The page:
# Tag Info

26

SatisfiableQ has three methods: "BDD": converts the expression to a BDD (binary decision diagram), "SAT": uses the Minisat library, "TREE": a branch-and-bound method based on the expression tree. SatisfiabilityCount counts instances by converting the expression to a BDD, so its timing should be close to SatisfiableQ with the "BDD" method (counting ...

19

You can enter the logic formulations into Mathematica like this — Copy & paste the following code, and you can see the symbols. p = a \[Equivalent] ((a \[And] b \[And] \[Not] c) \[Or] (a \[And] \[Not] b \[And] c) \[Or] (\[Not] a \[And] b \[And] c)); q = b \[Equivalent] (b \[And] c); r = c \[Equivalent] (\[Not] a \[Or] \[Not] b); We ...

17

The Wolfram Language and Mathematica 10 (available now on the Raspberry Pi) have new functions — AnyTrue, AllTrue, NoneTrue — which take a predicate and test any/all/none on the input list. For example: AnyTrue[Range@5, EvenQ] (* True *) AllTrue[{True, False, False}, TrueQ] (* or Identity in place of TrueQ *) (* False *) These functions can also be turned ...

13

You want to complement bits based on a given length. Easy enough. complementBits[bits_Integer, len_Integer] /; bits >= 0 && len >= 0 := BitXor[bits, 2^len - 1] (If you really want to compliment them, tell them the size is much too big for them..) Quick test. complementBits[43, 8] (* Out[237]= 212 *) Getting back to the question at hand, ...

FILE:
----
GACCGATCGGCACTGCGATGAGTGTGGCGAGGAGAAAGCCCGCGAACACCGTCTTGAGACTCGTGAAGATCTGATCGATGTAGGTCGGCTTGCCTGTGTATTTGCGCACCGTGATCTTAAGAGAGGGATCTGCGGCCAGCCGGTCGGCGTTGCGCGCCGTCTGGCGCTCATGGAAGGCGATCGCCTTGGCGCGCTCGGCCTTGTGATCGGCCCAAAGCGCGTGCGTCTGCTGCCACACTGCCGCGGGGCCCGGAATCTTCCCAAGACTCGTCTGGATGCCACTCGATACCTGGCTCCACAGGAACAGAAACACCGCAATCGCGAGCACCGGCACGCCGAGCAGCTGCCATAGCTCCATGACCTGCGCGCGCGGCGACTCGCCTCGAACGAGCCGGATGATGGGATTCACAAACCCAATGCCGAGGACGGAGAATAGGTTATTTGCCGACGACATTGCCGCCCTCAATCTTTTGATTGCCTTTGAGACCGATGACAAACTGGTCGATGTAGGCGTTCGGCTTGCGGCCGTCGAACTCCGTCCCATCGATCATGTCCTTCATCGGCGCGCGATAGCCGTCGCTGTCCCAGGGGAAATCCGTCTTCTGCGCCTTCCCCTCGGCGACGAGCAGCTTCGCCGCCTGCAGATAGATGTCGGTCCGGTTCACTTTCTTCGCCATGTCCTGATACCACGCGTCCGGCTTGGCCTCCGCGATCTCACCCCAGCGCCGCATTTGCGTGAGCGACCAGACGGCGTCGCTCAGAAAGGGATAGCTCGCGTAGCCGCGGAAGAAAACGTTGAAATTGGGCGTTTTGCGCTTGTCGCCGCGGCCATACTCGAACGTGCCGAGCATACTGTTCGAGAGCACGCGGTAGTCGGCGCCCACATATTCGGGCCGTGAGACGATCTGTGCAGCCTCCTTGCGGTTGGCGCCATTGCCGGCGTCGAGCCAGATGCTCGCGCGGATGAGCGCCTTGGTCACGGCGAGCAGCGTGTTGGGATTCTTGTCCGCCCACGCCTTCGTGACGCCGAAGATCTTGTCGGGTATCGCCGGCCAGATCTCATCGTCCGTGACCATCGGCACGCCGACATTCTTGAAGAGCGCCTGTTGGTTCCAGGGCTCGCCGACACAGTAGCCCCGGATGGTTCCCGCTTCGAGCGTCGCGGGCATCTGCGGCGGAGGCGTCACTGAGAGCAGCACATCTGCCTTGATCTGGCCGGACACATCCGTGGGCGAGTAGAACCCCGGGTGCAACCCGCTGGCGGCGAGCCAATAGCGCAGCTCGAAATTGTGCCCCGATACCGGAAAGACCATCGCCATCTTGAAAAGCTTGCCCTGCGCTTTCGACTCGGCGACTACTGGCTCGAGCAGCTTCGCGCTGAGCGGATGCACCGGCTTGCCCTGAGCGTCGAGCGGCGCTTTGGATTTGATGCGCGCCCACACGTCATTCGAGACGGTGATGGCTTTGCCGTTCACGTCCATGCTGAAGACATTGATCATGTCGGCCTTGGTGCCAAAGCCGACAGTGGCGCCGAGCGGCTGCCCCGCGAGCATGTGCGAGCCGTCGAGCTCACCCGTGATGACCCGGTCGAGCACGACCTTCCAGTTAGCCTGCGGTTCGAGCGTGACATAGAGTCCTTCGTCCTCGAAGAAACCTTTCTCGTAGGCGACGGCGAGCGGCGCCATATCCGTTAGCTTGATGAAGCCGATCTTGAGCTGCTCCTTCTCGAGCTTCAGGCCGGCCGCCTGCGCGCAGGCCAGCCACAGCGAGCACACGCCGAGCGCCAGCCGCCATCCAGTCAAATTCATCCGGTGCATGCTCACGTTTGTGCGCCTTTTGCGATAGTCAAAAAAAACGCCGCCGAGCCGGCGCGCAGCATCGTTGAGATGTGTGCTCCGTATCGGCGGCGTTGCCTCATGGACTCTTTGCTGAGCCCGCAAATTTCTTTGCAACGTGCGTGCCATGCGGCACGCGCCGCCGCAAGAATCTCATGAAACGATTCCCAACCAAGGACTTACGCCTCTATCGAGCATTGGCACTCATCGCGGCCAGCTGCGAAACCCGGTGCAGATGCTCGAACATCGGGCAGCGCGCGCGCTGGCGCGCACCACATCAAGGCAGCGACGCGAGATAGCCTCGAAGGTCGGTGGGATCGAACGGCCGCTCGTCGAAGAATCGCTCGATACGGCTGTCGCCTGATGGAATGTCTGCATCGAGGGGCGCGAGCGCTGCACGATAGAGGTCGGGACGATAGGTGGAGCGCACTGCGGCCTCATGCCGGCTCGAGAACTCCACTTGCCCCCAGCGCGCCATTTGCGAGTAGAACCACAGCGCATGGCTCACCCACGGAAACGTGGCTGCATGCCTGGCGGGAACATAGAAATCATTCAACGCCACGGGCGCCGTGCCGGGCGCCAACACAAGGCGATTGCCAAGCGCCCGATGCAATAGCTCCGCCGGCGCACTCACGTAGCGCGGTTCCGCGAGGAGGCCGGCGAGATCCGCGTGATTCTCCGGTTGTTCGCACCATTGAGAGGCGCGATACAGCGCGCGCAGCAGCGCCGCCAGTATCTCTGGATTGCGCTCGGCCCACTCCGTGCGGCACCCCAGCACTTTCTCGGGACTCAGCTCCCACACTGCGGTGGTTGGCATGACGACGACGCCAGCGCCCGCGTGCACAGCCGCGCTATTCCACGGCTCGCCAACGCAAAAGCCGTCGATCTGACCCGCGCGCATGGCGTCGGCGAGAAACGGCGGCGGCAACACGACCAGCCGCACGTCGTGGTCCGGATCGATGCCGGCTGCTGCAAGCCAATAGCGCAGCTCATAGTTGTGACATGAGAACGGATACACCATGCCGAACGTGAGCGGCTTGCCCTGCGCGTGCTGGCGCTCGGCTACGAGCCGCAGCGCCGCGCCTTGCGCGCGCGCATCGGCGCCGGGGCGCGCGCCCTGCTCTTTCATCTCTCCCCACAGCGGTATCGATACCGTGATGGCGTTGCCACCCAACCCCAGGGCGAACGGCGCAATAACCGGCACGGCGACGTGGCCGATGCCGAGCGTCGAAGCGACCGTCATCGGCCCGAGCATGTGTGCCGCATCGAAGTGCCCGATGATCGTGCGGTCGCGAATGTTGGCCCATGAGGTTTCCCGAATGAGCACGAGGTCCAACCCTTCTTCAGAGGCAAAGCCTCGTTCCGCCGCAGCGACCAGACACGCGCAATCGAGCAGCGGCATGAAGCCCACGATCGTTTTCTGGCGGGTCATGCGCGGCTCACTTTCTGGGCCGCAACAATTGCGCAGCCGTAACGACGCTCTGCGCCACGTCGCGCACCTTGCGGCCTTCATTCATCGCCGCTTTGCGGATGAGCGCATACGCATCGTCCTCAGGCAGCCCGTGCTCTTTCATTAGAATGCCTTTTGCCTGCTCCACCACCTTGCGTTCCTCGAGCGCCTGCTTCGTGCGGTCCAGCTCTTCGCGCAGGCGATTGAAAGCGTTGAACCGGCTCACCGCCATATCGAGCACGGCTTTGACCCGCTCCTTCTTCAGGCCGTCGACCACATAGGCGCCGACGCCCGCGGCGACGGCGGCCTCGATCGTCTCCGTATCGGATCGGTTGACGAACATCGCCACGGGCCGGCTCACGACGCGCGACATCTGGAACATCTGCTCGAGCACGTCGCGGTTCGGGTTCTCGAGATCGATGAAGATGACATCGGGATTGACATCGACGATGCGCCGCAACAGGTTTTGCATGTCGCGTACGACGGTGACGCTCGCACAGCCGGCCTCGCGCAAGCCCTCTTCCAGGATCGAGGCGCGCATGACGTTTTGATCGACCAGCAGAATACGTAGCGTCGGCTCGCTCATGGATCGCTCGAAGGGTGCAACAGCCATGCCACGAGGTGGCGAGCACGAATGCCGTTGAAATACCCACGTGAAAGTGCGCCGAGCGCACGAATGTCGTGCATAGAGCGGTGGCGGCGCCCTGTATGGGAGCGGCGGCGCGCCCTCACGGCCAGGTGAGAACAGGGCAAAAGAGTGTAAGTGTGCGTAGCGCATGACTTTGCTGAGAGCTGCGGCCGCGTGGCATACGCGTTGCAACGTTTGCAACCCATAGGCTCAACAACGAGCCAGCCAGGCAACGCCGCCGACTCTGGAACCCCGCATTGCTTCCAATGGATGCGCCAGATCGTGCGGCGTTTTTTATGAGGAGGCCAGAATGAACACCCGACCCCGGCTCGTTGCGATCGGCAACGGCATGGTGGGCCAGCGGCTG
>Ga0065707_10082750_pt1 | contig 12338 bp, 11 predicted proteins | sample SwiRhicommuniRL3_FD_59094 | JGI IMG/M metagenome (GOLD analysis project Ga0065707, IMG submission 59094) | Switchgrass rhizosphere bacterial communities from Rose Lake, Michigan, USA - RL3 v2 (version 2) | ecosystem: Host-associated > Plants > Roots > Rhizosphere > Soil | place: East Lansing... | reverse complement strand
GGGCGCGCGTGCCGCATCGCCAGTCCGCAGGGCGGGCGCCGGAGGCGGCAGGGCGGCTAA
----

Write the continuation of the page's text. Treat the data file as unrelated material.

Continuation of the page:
12

You can use And and still get what you want: x := 1 If[And @@ {True, False, True, False, (x := 2; True)}, Print["Yes"], Print["No"]]; x (* No 2 *) What happens is that the List and its arguments are evaluated before And is applied to it, hence setting the value of x.

11

This answer is a modification of my answer given in the discussion Creating Identification/Classification trees. With this solution I am trying to achieve the simplification by using the impurity function applied to the data (the truth table in this case). Make the truth table from the linked Wikipedia article (Binary Decision Diagram): truthTable = {{0, ...

10

v1 = RandomChoice[{-1, 1}, 100]; v2 = RandomChoice[{-1, 1}, 100]; vL = UnitStep[v1]; vL*v1 + (1 - vL)*v2 Using PatoCriollo's comparison (and now updated to include rasher and Mr. Wizard's methods): n = 10^6; v1 = RandomChoice[{-1, 1}, n]; v2 = RandomChoice[{-1, 1}, n]; (bp = Boole[Positive[v1]]; test1 = bp v1 + (1 - bp) v2); // Timing test2 = With[{c = ...

10

BooleanMinimize[BooleanFunction[table]] (* (#1 && ! #2) || (#1 && ! #3) || (#1 && ! #4) || (! #1 && #2 && #3 && #4) & *) Note in the documentation how 1/0 vs True/False are treated here, massage as needed. Quick verification: bf = BooleanFunction[table]; Rule @@@ Transpose[{table[[All, 1]], bf[...

9

The problem of finding the variable order that minimizes the number of nodes in a given reduced ordered binary decision diagram is NP-hard. So, it is typically not used very much. It is implemented in CUDD as CUDD_REORDER_EXACT. Rudell's sifting is the algorithm most frequently used. In both a brute force computation of the optimal order, as well as sifting,...